Strong Imagination and Emotion in Bartlett Sher’s Les Contes d’Hoffmann

United StatesUnited States Offenbach, Les Contes d’Hoffmann: Soloists, Chorus and Orchestra of the Metropolitan Opera, New York / Yves Abel (conductor). Broadcast to the Odeon Cinema, Chelmsford, Essex, 31.1.2015. (JPr)

Les Contes d'Hoffmann Photo: Metropolitan OPera
Les Contes d’Hoffmann (c) Metropolitan Opera

Hoffmann: Vittorio Grigolo
The Muse/Nicklausse: Kate Lindsey
Four Villains: Thomas Hampson
Olympia: Erin Morley
Antonia/Stella: Hibla Gerzmava
Giulietta: Christine Rice
Four Servants: Tony Stevenson
Luther/Crespel: David Pittsinger
Hermann/Schlémil: David Crawford
Nathanaél/Spalanzani: Dennis Petersen
Antonia’s Mother: Olesya Petrova

Production Director: Bartlett Sher
Stage Director: Gina Lapinski
Set Designer: Michael Yeargan
Costume Designer: Catherine Zuber
Lighting Designer: James F Ingalls
Choreographer: Dou Dou Huang

Live in HD Director: Barbara Willis Sweete
Live in HD Host: Deborah Voigt

I have recently seen a live online transmission from the Vienna Staatsoper and now this Les Contes d’Hoffmann from the Met and my overriding impression is that both of these made most of the Royal Opera’s cinema relays look First Division instead of Premier League.*  Why this is so I cannot really say – and this is not the place to debate it – however all I know is that I have rarely enjoyed opera at the cinema more than this Les Contes d’Hoffmann – and realisation also dawned while I was watching it (if we ignore my penchant for Wagner) that this work must be one of my favourites.

Offenbach creates a number of issues for a director and conductor as he never lived to see his opera performed. The composer had a premonition that like one of Hoffmann’s three loves, Antonia, he would die prior to its completion and indeed he did so about four months before its première, with the piano score completed but only the Prologue and Act I orchestrated. As a result, different editions of the opera soon emerged, some bearing little resemblance to the authentic work. The version performed at the opera’s première was by Ernest Guiraud, who completed Offenbach’s scoring and wrote recitatives for the spoken dialogue in the original score. Over the years new editions have continued to appear trying to push the work towards ‘authenticity’. Often there is some extra music by Offenbach not intended for this opera in the Giulietta act: this includes ‘Scintille, diamant’ whose tune derives from the overture to his operetta A Journey to the Moon and a Sextet (sometimes called a Septet, involving the chorus as a character). In a version apparently cobbled together by James Levine from existing sources for the first run of this production in 2009 both of these were retained.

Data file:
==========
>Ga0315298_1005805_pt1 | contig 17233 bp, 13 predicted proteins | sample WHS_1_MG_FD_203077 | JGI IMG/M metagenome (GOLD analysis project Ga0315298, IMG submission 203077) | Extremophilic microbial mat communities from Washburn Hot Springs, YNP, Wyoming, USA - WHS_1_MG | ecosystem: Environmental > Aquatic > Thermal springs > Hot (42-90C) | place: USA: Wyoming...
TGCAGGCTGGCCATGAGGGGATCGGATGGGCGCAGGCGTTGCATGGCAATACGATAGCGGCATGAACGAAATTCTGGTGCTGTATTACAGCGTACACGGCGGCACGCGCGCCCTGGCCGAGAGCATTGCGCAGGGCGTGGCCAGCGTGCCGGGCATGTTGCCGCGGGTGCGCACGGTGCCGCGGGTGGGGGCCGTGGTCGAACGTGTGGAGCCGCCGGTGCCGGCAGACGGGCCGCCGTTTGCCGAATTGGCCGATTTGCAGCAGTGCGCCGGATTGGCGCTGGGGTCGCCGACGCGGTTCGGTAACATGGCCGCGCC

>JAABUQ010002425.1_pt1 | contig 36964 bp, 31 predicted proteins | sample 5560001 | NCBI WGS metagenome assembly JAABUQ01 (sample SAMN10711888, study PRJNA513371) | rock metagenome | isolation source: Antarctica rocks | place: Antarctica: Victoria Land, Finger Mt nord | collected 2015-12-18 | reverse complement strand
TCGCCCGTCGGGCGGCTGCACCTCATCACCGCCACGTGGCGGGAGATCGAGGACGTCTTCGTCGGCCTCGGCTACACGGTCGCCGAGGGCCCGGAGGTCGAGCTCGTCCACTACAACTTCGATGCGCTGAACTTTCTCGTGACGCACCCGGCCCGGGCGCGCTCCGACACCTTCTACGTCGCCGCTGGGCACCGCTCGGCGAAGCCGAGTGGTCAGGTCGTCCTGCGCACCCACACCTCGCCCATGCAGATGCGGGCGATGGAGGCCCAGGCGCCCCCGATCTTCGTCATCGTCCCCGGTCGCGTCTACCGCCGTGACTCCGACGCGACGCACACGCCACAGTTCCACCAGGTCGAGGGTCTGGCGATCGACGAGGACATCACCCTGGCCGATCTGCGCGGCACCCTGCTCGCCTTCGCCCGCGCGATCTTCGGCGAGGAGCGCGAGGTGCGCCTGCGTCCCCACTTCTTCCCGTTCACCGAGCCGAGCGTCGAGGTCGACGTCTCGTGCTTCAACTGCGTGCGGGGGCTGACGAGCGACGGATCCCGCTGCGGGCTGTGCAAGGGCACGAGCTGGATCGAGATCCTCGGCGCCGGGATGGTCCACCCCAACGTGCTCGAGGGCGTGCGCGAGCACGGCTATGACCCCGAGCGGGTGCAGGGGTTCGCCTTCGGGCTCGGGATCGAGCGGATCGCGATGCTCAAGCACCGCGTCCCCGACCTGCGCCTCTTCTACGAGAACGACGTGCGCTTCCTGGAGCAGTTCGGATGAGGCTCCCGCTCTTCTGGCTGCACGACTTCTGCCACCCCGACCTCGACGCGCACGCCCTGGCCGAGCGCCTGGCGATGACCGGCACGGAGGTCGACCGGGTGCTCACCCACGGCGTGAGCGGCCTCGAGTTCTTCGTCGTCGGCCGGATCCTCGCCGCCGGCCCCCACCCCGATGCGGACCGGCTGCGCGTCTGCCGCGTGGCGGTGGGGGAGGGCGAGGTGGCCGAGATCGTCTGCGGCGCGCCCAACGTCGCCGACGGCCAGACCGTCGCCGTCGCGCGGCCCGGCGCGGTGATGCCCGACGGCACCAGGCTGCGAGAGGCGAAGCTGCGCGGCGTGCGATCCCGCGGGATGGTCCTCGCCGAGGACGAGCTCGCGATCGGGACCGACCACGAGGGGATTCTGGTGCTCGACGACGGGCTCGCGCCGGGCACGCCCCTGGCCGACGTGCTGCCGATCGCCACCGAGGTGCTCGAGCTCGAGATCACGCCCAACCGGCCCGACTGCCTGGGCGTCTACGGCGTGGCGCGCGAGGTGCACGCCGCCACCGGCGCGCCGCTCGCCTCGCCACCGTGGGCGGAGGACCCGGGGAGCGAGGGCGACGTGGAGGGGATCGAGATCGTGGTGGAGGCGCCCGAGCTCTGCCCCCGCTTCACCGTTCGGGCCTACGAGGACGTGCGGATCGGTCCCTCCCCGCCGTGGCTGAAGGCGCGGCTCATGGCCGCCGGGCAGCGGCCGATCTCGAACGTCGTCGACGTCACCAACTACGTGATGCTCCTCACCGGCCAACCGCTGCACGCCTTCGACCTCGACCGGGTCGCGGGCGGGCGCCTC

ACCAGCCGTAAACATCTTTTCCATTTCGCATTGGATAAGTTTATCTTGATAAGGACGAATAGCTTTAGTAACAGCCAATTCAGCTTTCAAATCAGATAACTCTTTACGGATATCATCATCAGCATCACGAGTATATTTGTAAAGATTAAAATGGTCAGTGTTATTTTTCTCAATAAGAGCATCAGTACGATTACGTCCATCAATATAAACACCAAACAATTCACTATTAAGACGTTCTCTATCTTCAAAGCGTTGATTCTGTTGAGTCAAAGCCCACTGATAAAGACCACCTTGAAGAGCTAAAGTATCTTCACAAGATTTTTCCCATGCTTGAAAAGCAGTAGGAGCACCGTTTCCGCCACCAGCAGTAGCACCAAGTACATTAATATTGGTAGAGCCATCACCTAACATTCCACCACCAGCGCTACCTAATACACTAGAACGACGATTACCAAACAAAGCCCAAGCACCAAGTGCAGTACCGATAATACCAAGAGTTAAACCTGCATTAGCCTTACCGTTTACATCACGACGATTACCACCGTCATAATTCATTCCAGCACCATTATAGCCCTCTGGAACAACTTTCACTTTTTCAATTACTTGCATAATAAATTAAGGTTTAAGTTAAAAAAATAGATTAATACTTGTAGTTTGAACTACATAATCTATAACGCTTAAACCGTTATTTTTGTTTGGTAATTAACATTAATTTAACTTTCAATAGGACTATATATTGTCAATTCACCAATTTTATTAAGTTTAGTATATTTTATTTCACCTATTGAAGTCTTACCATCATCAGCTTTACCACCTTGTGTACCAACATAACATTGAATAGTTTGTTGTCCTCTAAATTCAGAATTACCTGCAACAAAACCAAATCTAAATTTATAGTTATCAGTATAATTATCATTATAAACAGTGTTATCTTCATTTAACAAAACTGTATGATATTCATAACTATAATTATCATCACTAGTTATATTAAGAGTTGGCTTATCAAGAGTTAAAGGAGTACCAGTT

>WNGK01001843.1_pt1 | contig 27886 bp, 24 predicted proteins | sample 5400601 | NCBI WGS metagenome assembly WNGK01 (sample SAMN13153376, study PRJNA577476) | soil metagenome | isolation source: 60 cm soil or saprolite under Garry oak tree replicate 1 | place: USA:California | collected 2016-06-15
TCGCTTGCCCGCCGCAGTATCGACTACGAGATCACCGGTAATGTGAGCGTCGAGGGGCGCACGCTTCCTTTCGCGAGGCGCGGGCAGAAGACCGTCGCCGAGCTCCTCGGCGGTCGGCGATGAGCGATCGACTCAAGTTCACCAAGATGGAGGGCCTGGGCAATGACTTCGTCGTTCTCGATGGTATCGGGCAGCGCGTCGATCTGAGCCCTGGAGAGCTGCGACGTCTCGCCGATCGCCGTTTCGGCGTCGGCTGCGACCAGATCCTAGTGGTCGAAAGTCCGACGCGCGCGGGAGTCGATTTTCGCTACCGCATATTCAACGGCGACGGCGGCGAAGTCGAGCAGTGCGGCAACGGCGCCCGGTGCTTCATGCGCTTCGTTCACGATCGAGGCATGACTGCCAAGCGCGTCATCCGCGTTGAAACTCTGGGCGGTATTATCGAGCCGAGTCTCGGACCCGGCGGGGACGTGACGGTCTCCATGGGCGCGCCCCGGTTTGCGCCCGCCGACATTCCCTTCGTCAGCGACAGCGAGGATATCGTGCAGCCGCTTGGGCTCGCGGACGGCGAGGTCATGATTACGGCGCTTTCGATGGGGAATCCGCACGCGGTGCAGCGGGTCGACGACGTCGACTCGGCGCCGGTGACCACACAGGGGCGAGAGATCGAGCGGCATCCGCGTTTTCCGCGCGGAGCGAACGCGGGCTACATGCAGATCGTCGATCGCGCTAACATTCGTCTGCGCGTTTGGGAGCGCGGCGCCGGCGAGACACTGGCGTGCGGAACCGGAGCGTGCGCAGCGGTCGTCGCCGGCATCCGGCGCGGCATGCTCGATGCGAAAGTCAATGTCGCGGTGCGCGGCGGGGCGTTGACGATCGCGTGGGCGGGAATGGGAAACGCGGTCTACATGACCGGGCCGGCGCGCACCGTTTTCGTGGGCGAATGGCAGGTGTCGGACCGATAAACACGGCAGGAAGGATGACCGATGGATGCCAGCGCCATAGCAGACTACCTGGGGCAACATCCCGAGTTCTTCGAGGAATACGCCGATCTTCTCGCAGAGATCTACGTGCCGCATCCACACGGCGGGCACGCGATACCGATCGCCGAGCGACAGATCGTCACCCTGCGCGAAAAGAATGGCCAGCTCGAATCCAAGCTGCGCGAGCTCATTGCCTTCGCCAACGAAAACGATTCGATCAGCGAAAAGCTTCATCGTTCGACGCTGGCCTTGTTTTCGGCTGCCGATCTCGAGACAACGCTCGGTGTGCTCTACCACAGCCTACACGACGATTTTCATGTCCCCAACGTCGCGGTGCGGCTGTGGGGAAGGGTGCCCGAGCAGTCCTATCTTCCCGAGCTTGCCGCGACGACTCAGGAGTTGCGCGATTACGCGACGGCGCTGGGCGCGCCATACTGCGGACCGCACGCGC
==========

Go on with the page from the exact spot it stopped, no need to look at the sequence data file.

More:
Also something that creates much debate is the sequence of the acts: apart from a Prologue and Epilogue there are three acts, telling different stories from Hoffmann’s life. They are basically independent (though Olympia is mentioned in the Antonia act) and can easily be swapped without affecting the overall story. Offenbach’s order – as presented here – was Prologue–Olympia–Antonia–Giulietta–Epilogue, but often in the last century, Giulietta came before Antonia and only recently has this original order of the acts been restored. In my humble opinion, I always feel that that the musically and dramatically more accomplished Antonia act should come third but this staging made a strong case in defence of Offenbach’s original order.